How cell phone passwords can help kids avoid trouble

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How cell phone passwords can help kids avoid trouble

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One of the most important things for you to teach your child when you give them their mobile phone is for them to have passwords on their phone. And to not share those passwords with their best, best, best, best friends. And the reason - I'm going to give you an example - say you're an 8th grade boy and you gave your password to a friend when he was looking for something and he really really needed it really badly. So you told him the password. Well the next day your phone is in your backpack as it's supposed to be because you're in school. And your friend thinks it would be absolutely hilarious to go into the backpack, take the phone out, unlock it, stick it down his pants, take a picture of his genitals, and then send it to the girl that he knows you have a huge crush on. Now it looks like you have sent a naked picture of yourself to a girl, who is going to get this picture, freak out, and probably tell her mom, and probably tell the administration, and then your child is going to be in huge trouble for something he actually did not do. And then he's not going to nark on his friend or snitch on his friend because that would be disloyal. Don;'t put your child into these complex situations where it's going to make them look like they've done something when they haven't, or they're going to have to cover for a friend when they shouldn't.

View Rosalind Wiseman 's video on How cell phone passwords can help kids avoid trouble...

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Rosalind Wiseman

Author & Educator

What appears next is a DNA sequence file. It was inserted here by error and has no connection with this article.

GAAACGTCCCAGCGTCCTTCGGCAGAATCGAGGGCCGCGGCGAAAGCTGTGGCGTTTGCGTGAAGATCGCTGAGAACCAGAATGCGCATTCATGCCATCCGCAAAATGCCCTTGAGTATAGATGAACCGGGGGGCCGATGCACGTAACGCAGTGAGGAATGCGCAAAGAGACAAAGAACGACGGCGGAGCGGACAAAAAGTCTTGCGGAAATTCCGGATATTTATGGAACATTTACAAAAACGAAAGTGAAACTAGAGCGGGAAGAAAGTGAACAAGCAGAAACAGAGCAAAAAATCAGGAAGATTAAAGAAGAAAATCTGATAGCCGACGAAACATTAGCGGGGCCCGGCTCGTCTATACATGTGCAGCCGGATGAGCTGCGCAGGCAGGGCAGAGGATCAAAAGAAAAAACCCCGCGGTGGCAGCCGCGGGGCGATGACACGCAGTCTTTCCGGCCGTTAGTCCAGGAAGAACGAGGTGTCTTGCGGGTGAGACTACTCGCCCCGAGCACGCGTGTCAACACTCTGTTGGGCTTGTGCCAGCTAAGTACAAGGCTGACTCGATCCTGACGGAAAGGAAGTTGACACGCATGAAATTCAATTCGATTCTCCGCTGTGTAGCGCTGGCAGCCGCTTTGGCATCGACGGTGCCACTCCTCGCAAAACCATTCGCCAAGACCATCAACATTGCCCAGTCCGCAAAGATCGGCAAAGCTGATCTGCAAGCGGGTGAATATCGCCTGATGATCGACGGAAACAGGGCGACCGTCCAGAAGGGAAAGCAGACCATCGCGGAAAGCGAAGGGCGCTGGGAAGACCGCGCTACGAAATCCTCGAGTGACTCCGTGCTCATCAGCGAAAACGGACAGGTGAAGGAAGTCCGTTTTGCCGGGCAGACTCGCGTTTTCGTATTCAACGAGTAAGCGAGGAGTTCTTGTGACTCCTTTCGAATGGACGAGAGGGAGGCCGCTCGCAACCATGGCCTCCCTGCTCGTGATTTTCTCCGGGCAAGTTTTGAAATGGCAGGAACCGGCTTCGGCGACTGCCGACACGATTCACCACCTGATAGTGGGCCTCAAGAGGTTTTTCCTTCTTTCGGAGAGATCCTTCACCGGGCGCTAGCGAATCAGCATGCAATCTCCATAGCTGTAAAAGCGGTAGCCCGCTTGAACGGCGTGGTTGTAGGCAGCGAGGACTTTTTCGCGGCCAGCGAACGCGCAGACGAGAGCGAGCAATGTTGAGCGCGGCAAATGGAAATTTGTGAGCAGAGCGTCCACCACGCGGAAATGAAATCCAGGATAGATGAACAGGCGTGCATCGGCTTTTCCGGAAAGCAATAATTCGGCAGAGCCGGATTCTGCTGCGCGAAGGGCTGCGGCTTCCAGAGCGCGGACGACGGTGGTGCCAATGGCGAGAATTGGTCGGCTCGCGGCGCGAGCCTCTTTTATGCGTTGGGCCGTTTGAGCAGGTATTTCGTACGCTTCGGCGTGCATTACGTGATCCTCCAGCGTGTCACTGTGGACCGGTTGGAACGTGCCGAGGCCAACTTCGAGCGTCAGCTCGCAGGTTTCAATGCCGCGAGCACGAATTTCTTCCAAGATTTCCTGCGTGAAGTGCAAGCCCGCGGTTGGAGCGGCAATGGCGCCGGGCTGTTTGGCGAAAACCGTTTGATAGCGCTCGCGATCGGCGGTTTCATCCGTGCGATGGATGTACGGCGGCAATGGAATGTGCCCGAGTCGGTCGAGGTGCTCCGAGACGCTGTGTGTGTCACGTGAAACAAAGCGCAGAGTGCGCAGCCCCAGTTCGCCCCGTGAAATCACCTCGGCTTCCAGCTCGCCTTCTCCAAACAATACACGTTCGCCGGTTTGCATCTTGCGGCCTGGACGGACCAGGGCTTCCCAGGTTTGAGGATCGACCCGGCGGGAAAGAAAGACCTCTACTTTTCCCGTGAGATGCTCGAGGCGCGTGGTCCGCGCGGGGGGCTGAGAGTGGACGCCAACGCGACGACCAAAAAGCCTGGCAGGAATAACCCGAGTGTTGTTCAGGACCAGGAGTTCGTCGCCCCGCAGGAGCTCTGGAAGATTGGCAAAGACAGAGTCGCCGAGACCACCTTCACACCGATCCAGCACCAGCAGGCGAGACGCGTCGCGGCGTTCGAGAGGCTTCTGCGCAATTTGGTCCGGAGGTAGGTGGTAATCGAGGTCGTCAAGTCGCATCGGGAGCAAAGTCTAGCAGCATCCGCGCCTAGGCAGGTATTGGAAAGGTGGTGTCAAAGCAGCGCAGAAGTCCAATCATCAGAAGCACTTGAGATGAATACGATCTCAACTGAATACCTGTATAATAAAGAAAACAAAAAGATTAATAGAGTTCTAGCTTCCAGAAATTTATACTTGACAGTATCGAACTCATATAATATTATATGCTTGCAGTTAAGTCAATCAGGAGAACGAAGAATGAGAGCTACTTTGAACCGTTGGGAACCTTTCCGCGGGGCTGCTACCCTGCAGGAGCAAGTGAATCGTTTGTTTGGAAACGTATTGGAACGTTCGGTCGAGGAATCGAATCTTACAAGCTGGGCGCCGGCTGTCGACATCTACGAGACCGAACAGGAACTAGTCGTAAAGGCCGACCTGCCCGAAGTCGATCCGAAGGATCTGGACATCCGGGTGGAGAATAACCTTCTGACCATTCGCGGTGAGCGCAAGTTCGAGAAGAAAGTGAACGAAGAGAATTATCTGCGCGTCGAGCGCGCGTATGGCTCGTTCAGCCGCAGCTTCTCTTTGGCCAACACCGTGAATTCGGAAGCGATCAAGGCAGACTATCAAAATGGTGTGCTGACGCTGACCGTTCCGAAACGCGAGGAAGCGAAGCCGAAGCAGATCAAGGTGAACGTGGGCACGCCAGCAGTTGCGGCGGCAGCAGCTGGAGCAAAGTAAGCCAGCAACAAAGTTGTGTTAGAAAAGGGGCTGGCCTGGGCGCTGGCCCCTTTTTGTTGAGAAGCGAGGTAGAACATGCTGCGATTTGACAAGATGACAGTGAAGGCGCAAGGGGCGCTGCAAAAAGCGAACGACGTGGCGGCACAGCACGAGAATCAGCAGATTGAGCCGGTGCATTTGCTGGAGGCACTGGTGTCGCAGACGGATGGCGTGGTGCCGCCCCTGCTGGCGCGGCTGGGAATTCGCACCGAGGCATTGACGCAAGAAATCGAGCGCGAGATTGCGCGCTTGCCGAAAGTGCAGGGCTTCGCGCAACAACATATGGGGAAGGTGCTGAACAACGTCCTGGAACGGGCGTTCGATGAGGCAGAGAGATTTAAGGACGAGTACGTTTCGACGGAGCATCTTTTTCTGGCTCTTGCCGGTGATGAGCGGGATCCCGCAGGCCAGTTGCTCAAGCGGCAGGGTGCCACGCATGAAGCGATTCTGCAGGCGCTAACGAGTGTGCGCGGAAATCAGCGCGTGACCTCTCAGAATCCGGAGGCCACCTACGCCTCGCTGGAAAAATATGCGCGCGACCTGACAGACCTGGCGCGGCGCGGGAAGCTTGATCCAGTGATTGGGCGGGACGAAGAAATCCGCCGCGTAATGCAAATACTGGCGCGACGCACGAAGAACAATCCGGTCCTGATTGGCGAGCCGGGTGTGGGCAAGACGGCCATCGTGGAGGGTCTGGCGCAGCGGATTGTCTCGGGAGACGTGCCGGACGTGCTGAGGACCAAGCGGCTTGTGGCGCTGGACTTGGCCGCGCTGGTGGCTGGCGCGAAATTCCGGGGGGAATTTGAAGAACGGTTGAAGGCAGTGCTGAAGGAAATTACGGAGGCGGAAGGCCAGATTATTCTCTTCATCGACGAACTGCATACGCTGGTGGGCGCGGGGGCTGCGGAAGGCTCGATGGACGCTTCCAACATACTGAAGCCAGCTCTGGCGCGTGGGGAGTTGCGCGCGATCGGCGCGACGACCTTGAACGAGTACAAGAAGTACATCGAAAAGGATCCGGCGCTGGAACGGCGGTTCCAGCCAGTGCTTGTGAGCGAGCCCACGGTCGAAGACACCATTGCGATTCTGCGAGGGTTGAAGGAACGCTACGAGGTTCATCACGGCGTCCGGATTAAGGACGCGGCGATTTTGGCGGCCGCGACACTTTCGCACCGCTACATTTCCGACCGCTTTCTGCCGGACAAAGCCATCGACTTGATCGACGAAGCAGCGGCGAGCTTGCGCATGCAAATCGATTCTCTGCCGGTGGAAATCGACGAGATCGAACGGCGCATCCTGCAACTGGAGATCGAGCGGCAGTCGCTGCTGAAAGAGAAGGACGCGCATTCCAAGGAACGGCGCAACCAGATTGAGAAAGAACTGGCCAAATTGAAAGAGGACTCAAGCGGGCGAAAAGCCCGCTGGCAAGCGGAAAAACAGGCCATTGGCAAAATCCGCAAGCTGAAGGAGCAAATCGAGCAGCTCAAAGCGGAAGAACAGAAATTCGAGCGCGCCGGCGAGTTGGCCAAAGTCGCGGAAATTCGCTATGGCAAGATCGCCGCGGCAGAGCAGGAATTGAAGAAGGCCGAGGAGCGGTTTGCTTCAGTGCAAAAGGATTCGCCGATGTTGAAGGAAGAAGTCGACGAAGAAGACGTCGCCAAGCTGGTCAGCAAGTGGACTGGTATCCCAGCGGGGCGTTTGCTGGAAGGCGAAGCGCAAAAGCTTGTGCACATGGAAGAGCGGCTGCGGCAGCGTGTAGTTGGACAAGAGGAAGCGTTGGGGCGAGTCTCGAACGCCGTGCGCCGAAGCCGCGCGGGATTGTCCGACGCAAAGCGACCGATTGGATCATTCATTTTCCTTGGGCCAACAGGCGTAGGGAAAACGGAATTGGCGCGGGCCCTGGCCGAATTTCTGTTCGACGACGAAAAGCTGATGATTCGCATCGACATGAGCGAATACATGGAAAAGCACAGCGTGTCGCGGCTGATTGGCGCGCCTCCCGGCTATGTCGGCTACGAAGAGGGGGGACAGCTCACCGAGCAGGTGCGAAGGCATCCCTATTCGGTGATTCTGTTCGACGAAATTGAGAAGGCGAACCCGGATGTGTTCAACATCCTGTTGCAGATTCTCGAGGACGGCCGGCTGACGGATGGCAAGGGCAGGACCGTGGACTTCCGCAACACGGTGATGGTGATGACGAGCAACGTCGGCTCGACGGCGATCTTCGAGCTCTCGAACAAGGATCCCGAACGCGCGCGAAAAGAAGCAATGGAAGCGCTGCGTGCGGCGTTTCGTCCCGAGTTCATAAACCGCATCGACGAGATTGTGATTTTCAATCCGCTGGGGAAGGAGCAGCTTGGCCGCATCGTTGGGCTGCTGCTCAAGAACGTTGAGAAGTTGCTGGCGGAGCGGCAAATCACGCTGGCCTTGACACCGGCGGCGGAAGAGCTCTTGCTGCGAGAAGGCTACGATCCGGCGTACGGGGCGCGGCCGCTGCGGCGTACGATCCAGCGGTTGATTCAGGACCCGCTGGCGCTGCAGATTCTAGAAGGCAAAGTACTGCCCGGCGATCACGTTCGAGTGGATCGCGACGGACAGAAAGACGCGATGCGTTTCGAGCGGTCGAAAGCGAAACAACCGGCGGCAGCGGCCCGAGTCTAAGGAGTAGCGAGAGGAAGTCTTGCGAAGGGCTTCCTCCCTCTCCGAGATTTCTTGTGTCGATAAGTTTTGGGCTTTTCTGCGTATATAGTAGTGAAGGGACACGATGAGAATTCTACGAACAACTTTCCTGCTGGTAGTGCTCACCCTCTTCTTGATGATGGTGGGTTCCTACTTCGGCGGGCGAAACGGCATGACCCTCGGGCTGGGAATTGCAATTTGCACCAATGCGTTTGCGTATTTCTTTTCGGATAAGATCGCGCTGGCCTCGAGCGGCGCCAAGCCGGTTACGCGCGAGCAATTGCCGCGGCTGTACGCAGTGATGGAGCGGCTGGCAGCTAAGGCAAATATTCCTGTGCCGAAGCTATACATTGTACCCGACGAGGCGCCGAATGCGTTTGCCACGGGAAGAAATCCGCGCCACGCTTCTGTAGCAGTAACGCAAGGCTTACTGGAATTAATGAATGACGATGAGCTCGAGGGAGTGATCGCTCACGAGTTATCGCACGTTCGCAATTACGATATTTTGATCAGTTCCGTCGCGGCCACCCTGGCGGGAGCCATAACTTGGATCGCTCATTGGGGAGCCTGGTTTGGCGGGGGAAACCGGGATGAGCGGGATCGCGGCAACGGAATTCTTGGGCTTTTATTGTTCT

Rosalind Wiseman is an internationally recognized expert on children, teens, parenting, bullying, social justice, and ethical leadership. Rosalind is the author of Queen Bees and Wannabes: Helping Your Daughter Survive Cliques, Gossip, Boyfriends, and the New Realities of Girl World, the groundbreaking, fully-revised edition of her bestselling book that was the basis for the movie Mean Girls. Her follow-up book, Queen Bee Moms and Kingpin Dads, addresses the social hierarchies and conflicts among parents and is now being made into a major motion picture by New Line Cinema. In 2010, Rosalind published the  young adult novel Boys, Girls, & Other Hazardous Materials, which was recognized by the American Library Association as one of their Most Popular Paperbacks for Young Adults.  She is now writing a set of companion books for boys and their parents, scheduled for publication in the Fall of 2013. In addition, Rosalind has written the Owning Up Curriculum, a comprehensive social justice program for grades 6-12 which is in widespread use across the country.  She writes the monthly “Ask Rosalind” column in Family Circle magazine, and is regular contributor to several blogs and websites. Also, Rosalind is a spokesperson for LG’s Text-Education Council that aims to inform parents about responsible monitoring of teen cell phone usage. Each year Rosalind works with tens of thousands of students, educators, parents, counselors, coaches, and administrators to create communities based on the belief that each person has a responsibility to treat themselves and others with dignity. In 2011, she was one of the principal speakers at the White House Summit on Bullying.  Other audiences have included the American School Counselors Association, International Chiefs of Police, American Association of School Administrators, and countless schools throughout the U.S. and abroad. National media regularly depends on Rosalind as the expert on ethical leadership, media literacy, and bullying prevention.  She is a consultant for Cartoon Network’s Speak Up, Stop Bullying campaign. She is a frequent guest on the Today Show, Anderson Cooper 360 and Dateline.  She has been profiled in The New York Times, People, Los Angeles Times, Chicago Tribune, Washington Post, USA Today, Oprah, Nightline, CNN, Good Morning America, and National Public Radio affiliates throughout the country. Rosalind holds a Bachelor of Arts in Political Science from Occidental College. She lives in Washington D.C. with her husband and two sons.

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